Report: Russia’s Ukraine Plan Included Nuclear Plants as Blackmail

December 1, 2022

Australian Journalist Charles McPhedran has an interesting thread today on a recent analysis of Russia’s initial plans for its Ukraine invasion.

It ranges from confirming the self delusion that is kind of obvious now –

To the objectively horrifying.

What is interesting for me is that, if we believe this analysis, said to be based on information from captured Russian documents, is that plans existed to use Ukrainian nuclear plants to blackmail Europe into submission with the threat of nuclear contamination.

If we expect that nuclear energy is going to be a global solution to energy supplies and climate change, we mislead ourselves if we ignore the demonstrated vulnerability of these installations to military actions like these.

New Scientist:

ZNPP’s six nuclear reactors, all fuelled by uranium-235, are a vital piece of infrastructure that Rosatom, Russia’s state nuclear energy company, has clung to since the early days of the invasion. Reports suggest that Rosatom is attempting to force Ukrainian staff at the plant to sign new contracts and join its own staff, which the majority are refusing. International Atomic Energy Agency director general Rafael Mariano Grossi says this is putting “unacceptable pressure” on staff.

Recent rumours on social media suggest that ZNPP could be returned to Ukraine as part of concessions designed to prevent a major counteroffensive against Russian forces. Those rumours were lent at least some credence by the IAEA’s claim this week that it was holding high-level consultations with Russia about implementing a “nuclear safety & security protection zone” around the ZNPP. Exactly what this would involve is unclear, and the IAEA didn’t respond to a request for comment.

Jacopo Buongiorno at the Massachusetts Institute of Technology says he is sceptical about the idea that Russia is going to return anything of value to Ukraine, but that if it did there would be long preparations needed before the plant could be restored to working condition.

“Restarting the plant would be a lengthy job. Think months, not weeks,” he says. “There are equipment and structures to repair, spare parts to acquire, staff to bring back and new staff to hire and train. A couple of reactors might be in good enough conditions to restart sooner, but for full capacity it’s likely months.”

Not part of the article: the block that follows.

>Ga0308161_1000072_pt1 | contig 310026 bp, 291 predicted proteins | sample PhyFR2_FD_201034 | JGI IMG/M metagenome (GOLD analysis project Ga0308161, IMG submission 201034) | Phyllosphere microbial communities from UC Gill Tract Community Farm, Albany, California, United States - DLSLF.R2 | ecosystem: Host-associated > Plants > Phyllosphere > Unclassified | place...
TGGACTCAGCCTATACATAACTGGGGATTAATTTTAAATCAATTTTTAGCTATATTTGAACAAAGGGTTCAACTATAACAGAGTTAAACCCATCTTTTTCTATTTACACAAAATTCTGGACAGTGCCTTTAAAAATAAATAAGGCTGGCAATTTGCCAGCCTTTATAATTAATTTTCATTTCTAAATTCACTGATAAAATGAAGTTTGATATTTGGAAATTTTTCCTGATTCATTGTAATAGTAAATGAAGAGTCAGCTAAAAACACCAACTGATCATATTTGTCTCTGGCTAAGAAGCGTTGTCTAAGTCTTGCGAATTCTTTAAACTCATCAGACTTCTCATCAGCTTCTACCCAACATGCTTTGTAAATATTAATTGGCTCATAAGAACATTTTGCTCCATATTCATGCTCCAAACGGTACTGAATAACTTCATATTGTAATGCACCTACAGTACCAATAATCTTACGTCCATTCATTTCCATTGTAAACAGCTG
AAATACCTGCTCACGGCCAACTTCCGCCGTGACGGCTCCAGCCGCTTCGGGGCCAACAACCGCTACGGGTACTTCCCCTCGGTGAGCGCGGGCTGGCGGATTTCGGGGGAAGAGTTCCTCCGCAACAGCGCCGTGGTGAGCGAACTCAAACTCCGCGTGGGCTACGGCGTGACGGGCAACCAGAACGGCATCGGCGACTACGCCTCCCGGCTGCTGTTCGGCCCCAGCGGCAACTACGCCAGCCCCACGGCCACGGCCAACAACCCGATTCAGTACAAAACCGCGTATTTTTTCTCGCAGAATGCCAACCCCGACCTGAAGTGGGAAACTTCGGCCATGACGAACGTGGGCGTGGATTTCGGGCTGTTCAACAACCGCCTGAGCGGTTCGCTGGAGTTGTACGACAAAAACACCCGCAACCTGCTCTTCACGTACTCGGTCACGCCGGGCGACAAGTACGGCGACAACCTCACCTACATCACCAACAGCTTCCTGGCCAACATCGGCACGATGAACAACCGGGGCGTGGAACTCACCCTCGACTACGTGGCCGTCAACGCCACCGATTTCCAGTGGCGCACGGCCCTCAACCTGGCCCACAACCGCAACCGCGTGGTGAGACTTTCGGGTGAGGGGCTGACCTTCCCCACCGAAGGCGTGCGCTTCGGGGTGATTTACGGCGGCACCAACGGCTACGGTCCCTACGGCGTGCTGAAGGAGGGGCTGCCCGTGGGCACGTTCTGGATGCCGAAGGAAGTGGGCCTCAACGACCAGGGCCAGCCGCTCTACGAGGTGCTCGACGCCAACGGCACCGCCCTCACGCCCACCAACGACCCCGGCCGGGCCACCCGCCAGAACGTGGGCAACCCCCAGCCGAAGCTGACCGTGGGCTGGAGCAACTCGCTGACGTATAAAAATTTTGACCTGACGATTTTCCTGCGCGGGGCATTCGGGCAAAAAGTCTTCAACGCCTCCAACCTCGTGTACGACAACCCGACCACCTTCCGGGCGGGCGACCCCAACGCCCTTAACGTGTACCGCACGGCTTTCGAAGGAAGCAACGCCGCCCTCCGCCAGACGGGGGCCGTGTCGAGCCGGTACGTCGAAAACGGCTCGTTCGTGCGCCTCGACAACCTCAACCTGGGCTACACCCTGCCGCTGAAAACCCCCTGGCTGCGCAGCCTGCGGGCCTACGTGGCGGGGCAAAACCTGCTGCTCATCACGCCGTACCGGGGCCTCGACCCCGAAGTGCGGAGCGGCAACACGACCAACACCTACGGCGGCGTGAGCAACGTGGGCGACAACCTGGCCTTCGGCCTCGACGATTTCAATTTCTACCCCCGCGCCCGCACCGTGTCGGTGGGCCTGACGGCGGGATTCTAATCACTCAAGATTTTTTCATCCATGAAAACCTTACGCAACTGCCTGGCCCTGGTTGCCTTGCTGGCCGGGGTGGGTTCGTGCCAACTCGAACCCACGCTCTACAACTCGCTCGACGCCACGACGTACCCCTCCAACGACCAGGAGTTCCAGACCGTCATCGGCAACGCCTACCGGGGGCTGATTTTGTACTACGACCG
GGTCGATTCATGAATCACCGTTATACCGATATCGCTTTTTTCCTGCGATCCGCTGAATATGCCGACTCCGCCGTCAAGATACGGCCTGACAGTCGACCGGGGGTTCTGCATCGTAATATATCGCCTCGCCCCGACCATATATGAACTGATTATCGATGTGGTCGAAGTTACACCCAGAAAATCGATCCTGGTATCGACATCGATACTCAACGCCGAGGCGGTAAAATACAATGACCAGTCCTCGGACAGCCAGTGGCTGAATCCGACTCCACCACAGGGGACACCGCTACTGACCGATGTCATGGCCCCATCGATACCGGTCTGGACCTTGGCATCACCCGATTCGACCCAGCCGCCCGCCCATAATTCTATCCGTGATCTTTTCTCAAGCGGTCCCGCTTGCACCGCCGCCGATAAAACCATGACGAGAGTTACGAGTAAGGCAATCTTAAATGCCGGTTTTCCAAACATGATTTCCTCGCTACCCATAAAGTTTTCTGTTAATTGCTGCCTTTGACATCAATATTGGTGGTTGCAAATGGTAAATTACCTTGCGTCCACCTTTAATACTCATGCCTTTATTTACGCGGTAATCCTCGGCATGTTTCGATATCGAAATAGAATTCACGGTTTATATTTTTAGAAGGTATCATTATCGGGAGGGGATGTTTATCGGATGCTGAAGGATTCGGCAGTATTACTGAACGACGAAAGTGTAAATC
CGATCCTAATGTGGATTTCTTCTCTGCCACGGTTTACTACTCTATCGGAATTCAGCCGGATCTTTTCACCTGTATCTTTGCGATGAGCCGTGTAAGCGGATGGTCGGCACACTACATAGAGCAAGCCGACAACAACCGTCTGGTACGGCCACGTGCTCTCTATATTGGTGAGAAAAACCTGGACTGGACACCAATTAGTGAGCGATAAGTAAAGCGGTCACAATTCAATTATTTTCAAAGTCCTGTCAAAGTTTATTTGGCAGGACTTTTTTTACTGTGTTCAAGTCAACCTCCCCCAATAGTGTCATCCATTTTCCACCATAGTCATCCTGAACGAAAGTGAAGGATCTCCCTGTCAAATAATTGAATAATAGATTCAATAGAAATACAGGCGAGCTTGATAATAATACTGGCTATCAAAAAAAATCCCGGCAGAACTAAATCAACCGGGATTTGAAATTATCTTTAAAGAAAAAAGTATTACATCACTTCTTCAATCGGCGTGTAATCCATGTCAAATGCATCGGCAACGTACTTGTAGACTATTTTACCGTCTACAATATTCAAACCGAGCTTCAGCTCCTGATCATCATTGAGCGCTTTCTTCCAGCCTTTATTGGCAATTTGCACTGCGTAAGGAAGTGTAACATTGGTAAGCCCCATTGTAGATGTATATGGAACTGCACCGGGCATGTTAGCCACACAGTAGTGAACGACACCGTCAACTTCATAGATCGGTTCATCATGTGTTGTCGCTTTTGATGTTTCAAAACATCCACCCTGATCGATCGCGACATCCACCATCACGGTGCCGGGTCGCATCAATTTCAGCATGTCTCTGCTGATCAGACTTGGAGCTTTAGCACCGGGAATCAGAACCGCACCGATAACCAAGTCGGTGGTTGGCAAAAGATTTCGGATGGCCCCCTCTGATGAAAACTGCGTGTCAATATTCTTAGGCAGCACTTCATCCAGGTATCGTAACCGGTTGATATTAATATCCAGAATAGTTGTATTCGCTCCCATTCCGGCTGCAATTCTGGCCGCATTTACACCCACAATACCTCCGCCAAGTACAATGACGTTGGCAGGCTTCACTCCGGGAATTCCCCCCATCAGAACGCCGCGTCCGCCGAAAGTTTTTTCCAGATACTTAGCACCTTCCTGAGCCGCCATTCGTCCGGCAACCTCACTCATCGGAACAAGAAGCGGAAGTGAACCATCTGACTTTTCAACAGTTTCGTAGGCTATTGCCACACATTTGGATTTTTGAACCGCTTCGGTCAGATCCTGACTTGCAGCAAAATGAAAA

He says that four of ZNPP’s reactors are on “cold shut down” and completely dormant, while two are being retained on “hot shut down”, a kind of standby mode. Returning just those two to working order would take months, even if the war ended tomorrow and Energoatom resumed control. Buongiorno says that the plant is operating on “shoestring” staffing levels, and that vital spare parts won’t have been delivered at the optimum rate.

Olena Pareniuk, a scientist working at the Chernobyl site, says the process of restarting a nuclear power plant is long and difficult, but that the energy supply is sorely needed by Ukraine’s citizens, who are experiencing widespread blackouts across the country.

“It won’t [come in time to] help us through winter,” she says. Equipment will need to be checked, which is a job that cannot be rushed, she says. “Energoatom says it will be fast, but nuclear-grade ‘fast’.”

Bruno Merk at the University of Liverpool in the UK says Russia is “doing currently everything to destroy the Ukrainian energy infrastructure” and that even a retreating Russian occupation could cause problems on their way out, making it unusable without the support of Rosatom and its suppliers. “They could destroy tiny essential components which can only be replaced by the manufacturer, and I can’t see that the manufacturer would be willing to deliver this during war,” he says.


One Response to “Report: Russia’s Ukraine Plan Included Nuclear Plants as Blackmail”

  1. J4Zonian Says:

    Technically that’s extortion, not blackmail.

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